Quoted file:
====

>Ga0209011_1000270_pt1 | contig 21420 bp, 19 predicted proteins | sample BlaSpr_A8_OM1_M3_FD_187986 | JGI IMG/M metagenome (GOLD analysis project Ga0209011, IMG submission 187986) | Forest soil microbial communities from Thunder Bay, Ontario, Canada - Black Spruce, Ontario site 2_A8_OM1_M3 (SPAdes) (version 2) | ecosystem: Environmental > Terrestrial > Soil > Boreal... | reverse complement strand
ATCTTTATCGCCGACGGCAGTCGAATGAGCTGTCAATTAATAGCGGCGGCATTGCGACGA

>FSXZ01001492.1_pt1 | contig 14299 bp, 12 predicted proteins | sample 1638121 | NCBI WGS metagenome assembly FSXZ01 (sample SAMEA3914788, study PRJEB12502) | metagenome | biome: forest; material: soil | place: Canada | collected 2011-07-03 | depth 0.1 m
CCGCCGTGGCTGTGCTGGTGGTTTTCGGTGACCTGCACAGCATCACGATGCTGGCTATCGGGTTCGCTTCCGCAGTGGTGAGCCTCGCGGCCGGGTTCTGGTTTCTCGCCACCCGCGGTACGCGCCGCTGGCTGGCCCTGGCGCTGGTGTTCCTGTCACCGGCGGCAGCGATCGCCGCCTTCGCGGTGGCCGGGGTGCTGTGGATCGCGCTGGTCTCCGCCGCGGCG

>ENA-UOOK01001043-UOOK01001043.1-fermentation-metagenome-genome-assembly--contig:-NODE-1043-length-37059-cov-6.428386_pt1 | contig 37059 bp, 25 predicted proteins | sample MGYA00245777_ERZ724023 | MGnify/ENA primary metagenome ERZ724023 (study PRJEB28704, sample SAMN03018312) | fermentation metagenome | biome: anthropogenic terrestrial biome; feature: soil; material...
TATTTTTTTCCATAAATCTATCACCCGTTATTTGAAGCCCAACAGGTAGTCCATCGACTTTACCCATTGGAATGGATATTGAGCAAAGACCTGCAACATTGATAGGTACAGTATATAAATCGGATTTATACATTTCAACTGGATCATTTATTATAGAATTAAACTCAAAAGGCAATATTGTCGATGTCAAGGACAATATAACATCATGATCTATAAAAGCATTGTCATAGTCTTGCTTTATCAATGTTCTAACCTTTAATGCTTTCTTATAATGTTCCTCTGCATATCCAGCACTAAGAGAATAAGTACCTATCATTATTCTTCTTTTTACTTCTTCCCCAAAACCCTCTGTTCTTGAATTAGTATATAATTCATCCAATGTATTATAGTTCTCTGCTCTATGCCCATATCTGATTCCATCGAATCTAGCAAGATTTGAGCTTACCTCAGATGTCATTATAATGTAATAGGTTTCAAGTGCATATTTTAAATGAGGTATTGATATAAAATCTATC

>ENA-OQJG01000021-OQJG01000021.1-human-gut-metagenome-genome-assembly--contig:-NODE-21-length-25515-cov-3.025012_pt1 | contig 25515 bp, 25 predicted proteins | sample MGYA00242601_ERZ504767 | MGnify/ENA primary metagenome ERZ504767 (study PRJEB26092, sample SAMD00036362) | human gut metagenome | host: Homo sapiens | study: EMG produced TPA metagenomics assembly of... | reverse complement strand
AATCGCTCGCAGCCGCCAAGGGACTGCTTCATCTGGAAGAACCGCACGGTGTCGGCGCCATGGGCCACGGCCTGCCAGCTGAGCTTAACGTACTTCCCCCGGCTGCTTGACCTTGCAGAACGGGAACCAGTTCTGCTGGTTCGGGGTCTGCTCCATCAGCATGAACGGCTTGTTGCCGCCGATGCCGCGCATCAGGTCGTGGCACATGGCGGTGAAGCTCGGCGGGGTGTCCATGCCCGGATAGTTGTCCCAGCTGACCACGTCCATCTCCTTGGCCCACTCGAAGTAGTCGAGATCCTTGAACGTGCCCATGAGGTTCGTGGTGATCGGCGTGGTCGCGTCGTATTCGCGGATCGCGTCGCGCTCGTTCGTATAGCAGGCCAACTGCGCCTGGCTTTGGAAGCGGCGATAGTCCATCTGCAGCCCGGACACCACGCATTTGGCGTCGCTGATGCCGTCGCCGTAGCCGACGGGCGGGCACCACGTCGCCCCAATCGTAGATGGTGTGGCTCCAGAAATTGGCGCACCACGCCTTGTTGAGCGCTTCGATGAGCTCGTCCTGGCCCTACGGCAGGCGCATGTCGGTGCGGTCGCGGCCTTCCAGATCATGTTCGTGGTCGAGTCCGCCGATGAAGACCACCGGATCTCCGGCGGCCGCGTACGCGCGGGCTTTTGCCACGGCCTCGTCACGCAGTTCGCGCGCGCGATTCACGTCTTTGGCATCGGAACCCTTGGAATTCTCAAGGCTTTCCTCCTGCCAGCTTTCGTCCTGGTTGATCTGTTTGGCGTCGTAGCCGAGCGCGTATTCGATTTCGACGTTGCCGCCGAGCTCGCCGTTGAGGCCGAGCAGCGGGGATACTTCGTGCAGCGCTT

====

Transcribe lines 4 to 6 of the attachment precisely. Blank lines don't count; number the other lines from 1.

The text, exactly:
CCGCCGTGGCTGTGCTGGTGGTTTTCGGTGACCTGCACAGCATCACGATGCTGGCTATCGGGTTCGCTTCCGCAGTGGTGAGCCTCGCGGCCGGGTTCTGGTTTCTCGCCACCCGCGGTACGCGCCGCTGGCTGGCCCTGGCGCTGGTGTTCCTGTCACCGGCGGCAGCGATCGCCGCCTTCGCGGTGGCCGGGGTGCTGTGGATCGCGCTGGTCTCCGCCGCGGCG

>ENA-UOOK01001043-UOOK01001043.1-fermentation-metagenome-genome-assembly--contig:-NODE-1043-length-37059-cov-6.428386_pt1 | contig 37059 bp, 25 predicted proteins | sample MGYA00245777_ERZ724023 | MGnify/ENA primary metagenome ERZ724023 (study PRJEB28704, sample SAMN03018312) | fermentation metagenome | biome: anthropogenic terrestrial biome; feature: soil; material...
TATTTTTTTCCATAAATCTATCACCCGTTATTTGAAGCCCAACAGGTAGTCCATCGACTTTACCCATTGGAATGGATATTGAGCAAAGACCTGCAACATTGATAGGTACAGTATATAAATCGGATTTATACATTTCAACTGGATCATTTATTATAGAATTAAACTCAAAAGGCAATATTGTCGATGTCAAGGACAATATAACATCATGATCTATAAAAGCATTGTCATAGTCTTGCTTTATCAATGTTCTAACCTTTAATGCTTTCTTATAATGTTCCTCTGCATATCCAGCACTAAGAGAATAAGTACCTATCATTATTCTTCTTTTTACTTCTTCCCCAAAACCCTCTGTTCTTGAATTAGTATATAATTCATCCAATGTATTATAGTTCTCTGCTCTATGCCCATATCTGATTCCATCGAATCTAGCAAGATTTGAGCTTACCTCAGATGTCATTATAATGTAATAGGTTTCAAGTGCATATTTTAAATGAGGTATTGATATAAAATCTATC